15 Things We Loved About Tokyo & 7 That We Didn’t

Today I’m sharing 15 things we loved about Tokyo and 7 that we didn’t. If you’ve been following this series, you’ll note that today’s post follows a much different format.

As the largest city in the world based on population and third largest by area, Tokyo is overwhelming. There is so much of everything that I didn’t know where to start in creating a city guide.

First, determine what you want to see or do. Tokyo abounds with shopping, historical sights, museums, theme parks, natural wonders, dining options, and more. Do your research and create a list then determine where each point of interest lies within the city.

Next, plan your activities by neighborhood. Visiting all the sights in a specific district considerably lessens the time you’ll spend transiting between neighborhoods. On a first-time visit, you should be able to enjoy all of your most important sights (with good planning, of course)!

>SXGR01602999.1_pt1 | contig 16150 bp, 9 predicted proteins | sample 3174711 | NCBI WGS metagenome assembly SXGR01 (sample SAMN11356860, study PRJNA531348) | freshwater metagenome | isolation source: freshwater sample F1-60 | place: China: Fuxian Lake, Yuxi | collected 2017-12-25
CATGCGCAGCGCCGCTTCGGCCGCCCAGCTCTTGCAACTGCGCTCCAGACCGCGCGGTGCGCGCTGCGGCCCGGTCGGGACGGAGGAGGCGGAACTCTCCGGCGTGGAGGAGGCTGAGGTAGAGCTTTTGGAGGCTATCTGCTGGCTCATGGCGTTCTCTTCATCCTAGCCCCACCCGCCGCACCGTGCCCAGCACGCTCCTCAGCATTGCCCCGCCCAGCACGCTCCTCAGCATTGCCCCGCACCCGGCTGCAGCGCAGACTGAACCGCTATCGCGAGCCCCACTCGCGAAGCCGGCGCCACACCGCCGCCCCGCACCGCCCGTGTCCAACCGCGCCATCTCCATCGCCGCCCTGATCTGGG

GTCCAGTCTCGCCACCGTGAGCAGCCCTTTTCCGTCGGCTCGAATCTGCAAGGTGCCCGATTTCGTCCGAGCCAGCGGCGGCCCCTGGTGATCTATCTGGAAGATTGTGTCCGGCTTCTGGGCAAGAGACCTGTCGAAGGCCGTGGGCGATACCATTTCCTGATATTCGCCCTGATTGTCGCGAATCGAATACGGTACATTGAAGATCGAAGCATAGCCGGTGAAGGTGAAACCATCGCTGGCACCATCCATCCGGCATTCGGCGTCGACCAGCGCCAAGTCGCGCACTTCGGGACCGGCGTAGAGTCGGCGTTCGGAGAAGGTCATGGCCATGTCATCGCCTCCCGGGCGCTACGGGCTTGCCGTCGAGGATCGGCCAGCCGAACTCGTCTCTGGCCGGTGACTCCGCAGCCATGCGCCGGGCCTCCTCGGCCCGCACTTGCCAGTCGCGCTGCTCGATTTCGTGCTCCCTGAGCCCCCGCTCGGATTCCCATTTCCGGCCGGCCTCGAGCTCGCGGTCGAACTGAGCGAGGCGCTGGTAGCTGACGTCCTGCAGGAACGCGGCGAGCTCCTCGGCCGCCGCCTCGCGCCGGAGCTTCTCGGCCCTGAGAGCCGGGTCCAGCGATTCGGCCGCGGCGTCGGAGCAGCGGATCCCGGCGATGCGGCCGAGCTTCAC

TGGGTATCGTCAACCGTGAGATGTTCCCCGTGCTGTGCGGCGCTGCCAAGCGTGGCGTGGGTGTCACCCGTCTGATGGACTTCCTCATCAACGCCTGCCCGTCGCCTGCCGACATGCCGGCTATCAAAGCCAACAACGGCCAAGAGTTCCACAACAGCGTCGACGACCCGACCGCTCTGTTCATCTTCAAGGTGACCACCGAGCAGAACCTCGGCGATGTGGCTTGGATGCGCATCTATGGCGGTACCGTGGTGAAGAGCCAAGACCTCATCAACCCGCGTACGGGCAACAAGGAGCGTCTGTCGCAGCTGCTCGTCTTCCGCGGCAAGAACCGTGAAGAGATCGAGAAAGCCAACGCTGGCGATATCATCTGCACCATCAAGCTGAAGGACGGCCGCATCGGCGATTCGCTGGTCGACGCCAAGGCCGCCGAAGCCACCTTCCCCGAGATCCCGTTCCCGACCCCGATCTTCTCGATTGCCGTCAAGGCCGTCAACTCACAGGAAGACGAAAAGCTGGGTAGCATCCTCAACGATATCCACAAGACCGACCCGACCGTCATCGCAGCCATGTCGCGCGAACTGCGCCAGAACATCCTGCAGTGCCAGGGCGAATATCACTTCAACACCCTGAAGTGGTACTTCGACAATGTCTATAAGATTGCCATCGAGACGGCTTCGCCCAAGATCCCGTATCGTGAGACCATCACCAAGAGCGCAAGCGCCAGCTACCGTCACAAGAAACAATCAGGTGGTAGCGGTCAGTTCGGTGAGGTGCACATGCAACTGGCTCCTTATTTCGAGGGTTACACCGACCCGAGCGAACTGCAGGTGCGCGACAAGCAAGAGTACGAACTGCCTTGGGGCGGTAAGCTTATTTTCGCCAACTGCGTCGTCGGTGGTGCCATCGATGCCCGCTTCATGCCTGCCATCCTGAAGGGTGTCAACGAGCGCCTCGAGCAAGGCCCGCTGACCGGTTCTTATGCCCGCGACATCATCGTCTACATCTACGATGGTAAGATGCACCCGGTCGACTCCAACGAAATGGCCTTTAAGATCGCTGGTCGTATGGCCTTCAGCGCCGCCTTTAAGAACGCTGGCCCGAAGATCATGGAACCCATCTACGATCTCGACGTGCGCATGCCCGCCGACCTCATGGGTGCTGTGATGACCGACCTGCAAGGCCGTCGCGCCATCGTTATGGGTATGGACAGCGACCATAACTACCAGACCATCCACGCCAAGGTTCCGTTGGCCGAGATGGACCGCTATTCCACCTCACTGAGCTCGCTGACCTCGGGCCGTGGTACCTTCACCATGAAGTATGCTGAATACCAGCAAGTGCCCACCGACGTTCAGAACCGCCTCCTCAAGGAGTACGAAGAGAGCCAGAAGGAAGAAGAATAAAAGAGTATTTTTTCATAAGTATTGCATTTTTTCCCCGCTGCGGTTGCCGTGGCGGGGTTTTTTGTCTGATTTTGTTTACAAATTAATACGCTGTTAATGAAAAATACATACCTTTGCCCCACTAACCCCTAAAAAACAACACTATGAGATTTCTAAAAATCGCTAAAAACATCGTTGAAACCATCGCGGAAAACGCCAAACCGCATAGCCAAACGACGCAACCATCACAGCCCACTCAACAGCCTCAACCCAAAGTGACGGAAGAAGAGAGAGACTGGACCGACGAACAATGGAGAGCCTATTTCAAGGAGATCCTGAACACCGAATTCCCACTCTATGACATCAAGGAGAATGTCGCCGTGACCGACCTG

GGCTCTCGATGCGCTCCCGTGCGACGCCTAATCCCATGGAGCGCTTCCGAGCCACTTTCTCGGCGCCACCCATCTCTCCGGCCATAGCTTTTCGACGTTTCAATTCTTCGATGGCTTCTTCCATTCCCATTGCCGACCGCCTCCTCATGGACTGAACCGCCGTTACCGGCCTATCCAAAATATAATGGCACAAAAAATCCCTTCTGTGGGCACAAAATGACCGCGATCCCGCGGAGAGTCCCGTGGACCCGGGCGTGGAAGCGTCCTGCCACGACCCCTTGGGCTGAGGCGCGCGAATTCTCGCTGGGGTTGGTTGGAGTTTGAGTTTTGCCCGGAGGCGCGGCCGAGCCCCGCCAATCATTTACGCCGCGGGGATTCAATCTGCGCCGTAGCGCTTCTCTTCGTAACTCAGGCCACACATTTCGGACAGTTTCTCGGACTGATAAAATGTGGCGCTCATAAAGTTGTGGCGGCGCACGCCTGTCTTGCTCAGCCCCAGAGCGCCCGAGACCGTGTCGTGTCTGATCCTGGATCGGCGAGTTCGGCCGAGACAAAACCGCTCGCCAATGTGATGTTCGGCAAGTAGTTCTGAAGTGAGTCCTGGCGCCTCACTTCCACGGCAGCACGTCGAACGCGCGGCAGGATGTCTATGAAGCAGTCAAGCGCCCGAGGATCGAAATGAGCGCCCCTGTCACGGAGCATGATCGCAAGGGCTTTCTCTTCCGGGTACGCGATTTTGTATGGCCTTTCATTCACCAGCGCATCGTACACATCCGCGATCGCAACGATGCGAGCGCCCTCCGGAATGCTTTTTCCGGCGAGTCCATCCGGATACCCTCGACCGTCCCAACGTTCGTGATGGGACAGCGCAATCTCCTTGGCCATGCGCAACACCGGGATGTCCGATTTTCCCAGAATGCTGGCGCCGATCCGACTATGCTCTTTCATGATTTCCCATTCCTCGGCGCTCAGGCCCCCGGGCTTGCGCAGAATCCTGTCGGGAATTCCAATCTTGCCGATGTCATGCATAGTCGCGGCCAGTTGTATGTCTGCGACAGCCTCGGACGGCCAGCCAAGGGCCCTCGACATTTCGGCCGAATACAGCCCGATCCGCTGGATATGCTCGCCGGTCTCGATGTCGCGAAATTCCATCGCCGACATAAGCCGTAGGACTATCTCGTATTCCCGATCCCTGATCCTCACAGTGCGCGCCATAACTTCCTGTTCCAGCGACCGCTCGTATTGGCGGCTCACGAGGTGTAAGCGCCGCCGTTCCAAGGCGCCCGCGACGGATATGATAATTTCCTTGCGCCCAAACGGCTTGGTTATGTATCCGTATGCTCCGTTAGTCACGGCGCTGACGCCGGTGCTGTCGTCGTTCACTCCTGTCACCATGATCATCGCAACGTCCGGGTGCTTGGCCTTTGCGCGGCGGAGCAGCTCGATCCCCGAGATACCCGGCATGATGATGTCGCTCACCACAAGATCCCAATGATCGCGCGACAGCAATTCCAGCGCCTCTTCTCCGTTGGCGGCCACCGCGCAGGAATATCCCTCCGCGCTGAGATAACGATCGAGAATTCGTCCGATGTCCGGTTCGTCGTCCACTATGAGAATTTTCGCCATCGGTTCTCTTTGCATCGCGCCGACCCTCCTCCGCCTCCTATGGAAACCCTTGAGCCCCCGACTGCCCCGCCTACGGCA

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15 Things We Loved About Tokyo

The lists below are in no particular order although I tried to organize them by category for easier reading!


  1. Shopping for snacks at 7/11 stores! In a city with the most Michelin-star-rated restaurants in the world, who would think that food from a humble 7/11 could be such a highlight? From the incredible onigiri to the famed egg-salad or fruit-filled sandwiches, from fried chicken to bento boxes, we happily could have eaten at 7/11’s (or Lawson’s or Family Mart) every day!